No Rank – Anarchism

In suggesting simplicity and nature as the way to properly live, some have called Laozi and other Daoists early Chinese anarchists.  In the Zhuangzi, the wise are often common people, woodcutters, fishermen, butchers, carpenters, ex-cons, and others of low status.  In two places, Zhuangzi mocks Confucius, who praises two sages who have had their legs cut off for committing crimes but have flocks of followers.  The Liezi suggests that when things are properly working, there is no need for the distinction of ruler and subject and each individual can pursue what they want for themselves without harming or crossing anyone else.  Kropotkin, a founder of modern anarchism, and Ursula K. LeGuin, the famed science fiction author, both argued that Laozi was an anarchist like themselves.

The Bamboo Laozi says that, “Work is best when it works for everyone equally and everyone thinks that they equally did the work,” and so, “The best rulers are unknown, the next best are loved, the next are feared, and the worst are fought.” (17)  More laws, knowledge and control lead to more outlaws, unknowns and chaos. (57)  We cannot make others fear wrong without being feared and fearing ourselves, which is why, “Pride and shame are scary, and don’t work well.” (13)

Strength and order are for war, funerals and bad times.  When we must use war and violence, use surprise, (57) as Sunzi says again and again using very Daoist metaphors like water, saying stay fluid and unknown to your enemy.  Less war is ruling best. (30) The wise use weapons quietly when they have no choice but to take life. (31C) The warlike can never have what they want. (31C) To cut at what’s complete to add to life is waging war with force. (TS2)

Aikido, the Japanese martial art that uses the force of the opponent to defeat the opponent, one defeats one’s opponent by moving out of their way and allowing the situation to take its course, not by directly striking them.  If your opponent wants to punch in a particular direction, you allow them to do so, and use their momentum to throw them rather than waste your own energy striking with a fist or foot.

Raise everyone.  Feed everyone. Be a leader, not a butcher.” (10)  When we follow the way, there is no loyalty, justice or good leaders.  When we don’t follow the way, there is loyalty and disloyalty, justice and injustice, and good and bad leaders. (18)  “When the Dao rules on earth, racehorses are used to pull dung carts.  When the Dao has been lost on earth, warhorses are raised on green fields.” (46)  If you seek rank, you hand yourself a trial and punishment. (9)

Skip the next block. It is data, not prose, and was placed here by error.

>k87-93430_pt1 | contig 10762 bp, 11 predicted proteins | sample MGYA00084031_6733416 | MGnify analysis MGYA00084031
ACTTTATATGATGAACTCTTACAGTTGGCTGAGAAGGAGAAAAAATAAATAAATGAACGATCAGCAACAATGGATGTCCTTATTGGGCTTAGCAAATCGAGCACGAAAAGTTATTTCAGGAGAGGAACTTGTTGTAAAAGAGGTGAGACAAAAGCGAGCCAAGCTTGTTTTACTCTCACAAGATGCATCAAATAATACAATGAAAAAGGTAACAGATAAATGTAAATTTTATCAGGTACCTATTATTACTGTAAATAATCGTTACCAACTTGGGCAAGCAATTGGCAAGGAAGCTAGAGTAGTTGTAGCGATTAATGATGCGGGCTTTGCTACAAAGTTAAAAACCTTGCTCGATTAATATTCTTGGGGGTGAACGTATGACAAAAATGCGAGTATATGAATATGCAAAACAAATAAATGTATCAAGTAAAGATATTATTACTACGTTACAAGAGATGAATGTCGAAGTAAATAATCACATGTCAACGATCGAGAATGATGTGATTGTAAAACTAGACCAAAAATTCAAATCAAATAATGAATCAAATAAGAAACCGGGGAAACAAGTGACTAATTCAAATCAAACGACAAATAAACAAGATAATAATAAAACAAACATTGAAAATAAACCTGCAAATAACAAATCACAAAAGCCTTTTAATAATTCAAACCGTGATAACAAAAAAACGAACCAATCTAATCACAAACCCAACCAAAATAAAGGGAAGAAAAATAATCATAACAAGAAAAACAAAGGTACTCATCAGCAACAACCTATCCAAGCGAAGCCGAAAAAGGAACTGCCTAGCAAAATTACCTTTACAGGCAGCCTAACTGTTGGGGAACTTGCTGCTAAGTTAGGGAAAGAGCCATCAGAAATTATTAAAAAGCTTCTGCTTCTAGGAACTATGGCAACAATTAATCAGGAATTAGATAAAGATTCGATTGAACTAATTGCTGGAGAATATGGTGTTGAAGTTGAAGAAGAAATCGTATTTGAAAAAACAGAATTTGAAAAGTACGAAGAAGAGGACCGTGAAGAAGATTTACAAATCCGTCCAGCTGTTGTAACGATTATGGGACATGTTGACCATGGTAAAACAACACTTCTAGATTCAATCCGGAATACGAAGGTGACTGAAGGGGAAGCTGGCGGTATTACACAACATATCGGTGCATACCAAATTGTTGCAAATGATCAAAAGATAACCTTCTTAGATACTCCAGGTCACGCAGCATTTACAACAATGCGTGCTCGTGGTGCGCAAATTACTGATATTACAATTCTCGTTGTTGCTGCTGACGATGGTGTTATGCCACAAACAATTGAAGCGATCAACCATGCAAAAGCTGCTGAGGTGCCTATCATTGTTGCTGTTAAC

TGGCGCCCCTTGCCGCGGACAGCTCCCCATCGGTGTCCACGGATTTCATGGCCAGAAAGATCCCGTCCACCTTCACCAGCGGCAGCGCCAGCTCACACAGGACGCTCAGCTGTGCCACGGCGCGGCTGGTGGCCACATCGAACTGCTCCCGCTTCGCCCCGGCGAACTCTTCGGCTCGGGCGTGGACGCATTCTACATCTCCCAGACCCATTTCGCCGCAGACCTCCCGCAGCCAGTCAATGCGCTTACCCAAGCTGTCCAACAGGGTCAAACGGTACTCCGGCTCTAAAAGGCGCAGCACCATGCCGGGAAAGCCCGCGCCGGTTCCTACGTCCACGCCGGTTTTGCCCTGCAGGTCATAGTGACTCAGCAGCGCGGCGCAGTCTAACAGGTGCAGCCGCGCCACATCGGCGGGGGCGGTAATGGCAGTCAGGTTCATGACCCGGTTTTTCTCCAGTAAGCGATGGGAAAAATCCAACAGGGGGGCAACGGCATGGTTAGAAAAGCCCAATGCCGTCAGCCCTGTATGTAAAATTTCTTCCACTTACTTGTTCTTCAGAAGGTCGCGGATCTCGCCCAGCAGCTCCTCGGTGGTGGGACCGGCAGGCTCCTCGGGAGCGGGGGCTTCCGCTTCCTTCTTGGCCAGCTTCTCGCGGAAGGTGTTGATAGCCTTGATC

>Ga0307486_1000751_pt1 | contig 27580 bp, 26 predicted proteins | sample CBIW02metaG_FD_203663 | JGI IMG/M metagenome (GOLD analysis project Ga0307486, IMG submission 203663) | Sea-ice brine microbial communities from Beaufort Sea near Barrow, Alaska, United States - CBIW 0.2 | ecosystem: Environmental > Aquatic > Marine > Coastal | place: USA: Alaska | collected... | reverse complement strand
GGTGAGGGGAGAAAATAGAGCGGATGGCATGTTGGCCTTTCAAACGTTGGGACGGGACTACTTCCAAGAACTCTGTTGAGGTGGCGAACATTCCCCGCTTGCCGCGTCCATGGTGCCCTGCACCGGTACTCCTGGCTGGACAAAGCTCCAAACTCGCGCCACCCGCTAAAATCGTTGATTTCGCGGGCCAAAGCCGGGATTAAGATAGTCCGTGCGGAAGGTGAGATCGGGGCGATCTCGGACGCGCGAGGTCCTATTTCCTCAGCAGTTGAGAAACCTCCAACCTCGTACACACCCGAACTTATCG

Be cheap to rule and serve, prepared for all, always gaining in all things, and have a self without limits. (59)  Seek and save less for less loss. (44) Don’t worry about holding on to things, as, “Your ancestors will keep up the sacrifices.” (54)  If you give to others, others will follow you in giving to others, and continuing the ancient ways of doing things for all and everyone.

Tan Qiao says there are seven rip-offs, ways we are all cheated, since food is the most important thing, but kings take one part, aristocrats take another, and the army, war, artists, merchants and clergy take part, naming both the Daoists and Buddhists, from rich and lean harvests.  People wear burlap just after completing silk, and eat chestnuts when the harvest just ended. Tan says more punishment and police lead to more anger and crime. How can those who take the people’s food repay them by fussing over love and duty? This suggests we start with love, balance it with duty, and you don’t need politics or ranks to fuss over either.

In the Zhuangzi, Chien Wu tells Lien Shu that he has heard talk of a holy sage living on a mountain top, possibly Liezi but not named, who is gentle and shy like a young girl, does not eat anything but drinks dew, rides a dragon through they sky and can protect people and animals from illness.  Chien Wu says this is clearly insane and he refuses to believe it. Lien Shu replies: “We can’t expect a blind man to appreciate beautiful patterns or a deaf man to listen to bells and drums, and blindness and deafness are not confined to the body alone.  The understanding has them too, as your words have just now shown. This man, with his virtue, is about to embrace the ten thousand things and roll them all into one.”

The author and artist Tsai Chih Chung has created comic book forms of the great Chinese and Buddhist classics of philosophy, including a three part cartoon of the Zhuangzi on YouTube.  I highly recommend all of his works on the classics of Chinese philosophy, and he has created television programs for teaching philosophy to young children in Taiwan.